Chloramines - conflicting advice - please help

Algae problems in swimming pool water.
Green (cloudy) water or slimy pool walls.
Black algae. Mustard algae. Pink or white pool mold.
chem geek
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Postby chem geek » Thu 28 Jun, 2007 01:44

The adjusted TA is only useful in computing the saturation index since that is dependent only on the carbonate alkalinity, not the total alkalinity. The reason for the adjustment of TA has nothing to do with the pH -- it is only to determine the carbonate contribution to alkalinity by removing the CYA contribution. Both contributions have a pH dependence. At a pH of 7.5, you deduct one-third of the CYA level form the TA level to get carbonate alkalinity (aka adjusted TA).

I live in California and have not lived in GA.


Ziora
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Normal CYA - Finally

Postby Ziora » Tue 10 Jul, 2007 21:10

I'm finally able to get back to clearing our pool of the algae. After dilution, the CYA is at 30. I'm cheering for that!

The pool is 18,000 gallons, vinyl liner, sand filter

pH 7.4
TA 115
TC 0
CYA 30
TH unsure

I added 5 gal., 1 qt. 6% clorox. That should bring the FC up to 17ppm. I hope that's not too high, but I didn't think it would hurt to start off a little higher. I didn't vacuum because I can't see the bottom.

Any idea how much dry acid I might go through in the next few days to keep the pH down to 7.6? I have 2 (5lb.) jugs of pH decreaser on hand. I have no idea how much it will be raised by the clorox additions.

I know the TA is still a little low. I'm going to wait before I adjust it, unless it's better to do it sooner than later.

I had it tested for copper and iron last week. Copper was zero and iron was .1.

I hope I'm on the right track. This is giving me a headache. The sales guy at Family Dollar looked at me funny when I told him I had 14 bottles of bleach in the buggy. I told him it was for something I learned by watching CSI.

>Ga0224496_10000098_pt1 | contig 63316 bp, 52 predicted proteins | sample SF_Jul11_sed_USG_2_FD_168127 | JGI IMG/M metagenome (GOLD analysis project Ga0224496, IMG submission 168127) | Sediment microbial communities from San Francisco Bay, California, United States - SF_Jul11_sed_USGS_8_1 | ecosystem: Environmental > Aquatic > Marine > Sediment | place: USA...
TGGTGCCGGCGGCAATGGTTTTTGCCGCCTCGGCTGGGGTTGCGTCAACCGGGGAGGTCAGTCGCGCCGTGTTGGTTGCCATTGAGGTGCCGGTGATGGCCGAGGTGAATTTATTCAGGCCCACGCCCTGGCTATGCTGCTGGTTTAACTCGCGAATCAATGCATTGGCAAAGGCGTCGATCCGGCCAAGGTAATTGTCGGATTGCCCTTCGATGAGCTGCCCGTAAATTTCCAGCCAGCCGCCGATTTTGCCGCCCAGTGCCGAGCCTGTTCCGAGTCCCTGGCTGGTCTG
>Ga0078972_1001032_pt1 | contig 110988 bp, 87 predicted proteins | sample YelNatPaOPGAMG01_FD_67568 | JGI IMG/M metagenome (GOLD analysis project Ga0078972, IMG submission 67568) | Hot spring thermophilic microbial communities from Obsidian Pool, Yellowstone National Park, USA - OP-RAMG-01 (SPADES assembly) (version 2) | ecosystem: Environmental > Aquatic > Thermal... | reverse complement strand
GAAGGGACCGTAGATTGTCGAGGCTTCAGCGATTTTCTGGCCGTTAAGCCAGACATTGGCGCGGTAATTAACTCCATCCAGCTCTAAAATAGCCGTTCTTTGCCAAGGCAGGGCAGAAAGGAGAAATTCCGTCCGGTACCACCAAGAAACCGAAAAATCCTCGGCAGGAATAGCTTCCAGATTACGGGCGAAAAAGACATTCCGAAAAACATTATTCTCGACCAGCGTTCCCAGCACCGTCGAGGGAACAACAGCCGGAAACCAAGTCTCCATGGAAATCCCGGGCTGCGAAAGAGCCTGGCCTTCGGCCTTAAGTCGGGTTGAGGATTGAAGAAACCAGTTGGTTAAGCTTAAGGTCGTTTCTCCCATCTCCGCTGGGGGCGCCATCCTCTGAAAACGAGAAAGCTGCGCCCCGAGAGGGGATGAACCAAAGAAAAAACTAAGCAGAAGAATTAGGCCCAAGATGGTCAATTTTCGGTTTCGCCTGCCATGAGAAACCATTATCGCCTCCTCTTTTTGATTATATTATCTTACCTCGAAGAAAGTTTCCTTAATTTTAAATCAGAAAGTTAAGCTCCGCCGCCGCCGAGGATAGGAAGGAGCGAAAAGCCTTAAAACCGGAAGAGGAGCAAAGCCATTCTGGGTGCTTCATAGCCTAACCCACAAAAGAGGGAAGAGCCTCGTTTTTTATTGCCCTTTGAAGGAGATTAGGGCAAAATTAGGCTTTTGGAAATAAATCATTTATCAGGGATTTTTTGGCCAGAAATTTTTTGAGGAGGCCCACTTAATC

Backglass
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Re: Normal CYA - Finally

Postby Backglass » Tue 10 Jul, 2007 21:24

Ziora wrote:The sales guy at Family Dollar looked at me funny when I told him I had 14 bottles of bleach in the buggy. I told him it was for something I learned by watching CSI.


Now THATS funny! :lol: But be careful joking around...buying large quantities of bleach is also one of the warning signs of a Meth Lab.

Wouldnt want the swat team busting down your door at 1am!!! :shock:
Ziora
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Postby Ziora » Tue 10 Jul, 2007 22:35

Wow, I didn't know that. No wonder that gal in line started snickering when she saw my cart. I suppose I should go to a different store next time. :lol:

I edited to add: That's horrible to realize. I guess people don't realize clorox is an ingredient, or they don't care. I didn't mean to make fun of a serious problem.
Ziora
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Wow, no more green pool

Postby Ziora » Wed 11 Jul, 2007 08:46

I woke up this morning afraid to look at the pool. As dawn broke, I could see a definite improvement, though I still thought it was wishful thinking. Now, at 9:30 a.m., there is absolutely no green to the water, not even a hint of it. If I didn't think I'd hurt myself, I'd do cartwheels around the pool.

It cost $32.00 for the bleach and pH decreaser, in addition to $15.00 for baking soda. I've had to add 10 pounds of the dry acid so far. I wish I would have known to do this at the beginning. I still would have had to replace some water, but it would have saved a month of swim time and lots of money down the drain in useless chemicals. I love that calculator, btw. It was right on the money.

The water is cloudy and blue. I'm not sure what to do next, but I guess I should keep it at shock level at least one more day and keep watching the acid.

Meanwhile, my neighbor is still pouring the "miracle shock", along with other various chemicals, into their very green pool.
Backglass
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Re: Wow, no more green pool

Postby Backglass » Wed 11 Jul, 2007 12:36

Ziora wrote:The water is cloudy and blue. I'm not sure what to do next, but I guess I should keep it at shock level at least one more day and keep watching the acid.


Exactly. Watch your numbers, vacuum up dead algae, keep it at shock levels and keep your filter running 24/7. If you have a pool brush, use it. It will make everything look temporarily worse as you stir up all the gunk, but it ensures that everything gets touched by the chlorine and also allows your filter to get it.

And of course...wait. :)
Guest

Postby Guest » Wed 11 Jul, 2007 22:47

Thanks for the advice. It's still looking good despite a huge storm with lots of rain, high winds, and no power.

I'm getting nervous at this point. Everyone is a skeptic, despite the fact that it's clearer than it's been in a month. I have to get it past this point. I never had anything to do with managing this pool other than brushing it down and turning the pump on and off. I don't know how to hook up the vacuum yet, but I'm thinking I might want to delegate that. I tried it once. Vacuuming is not as easy as it looks!

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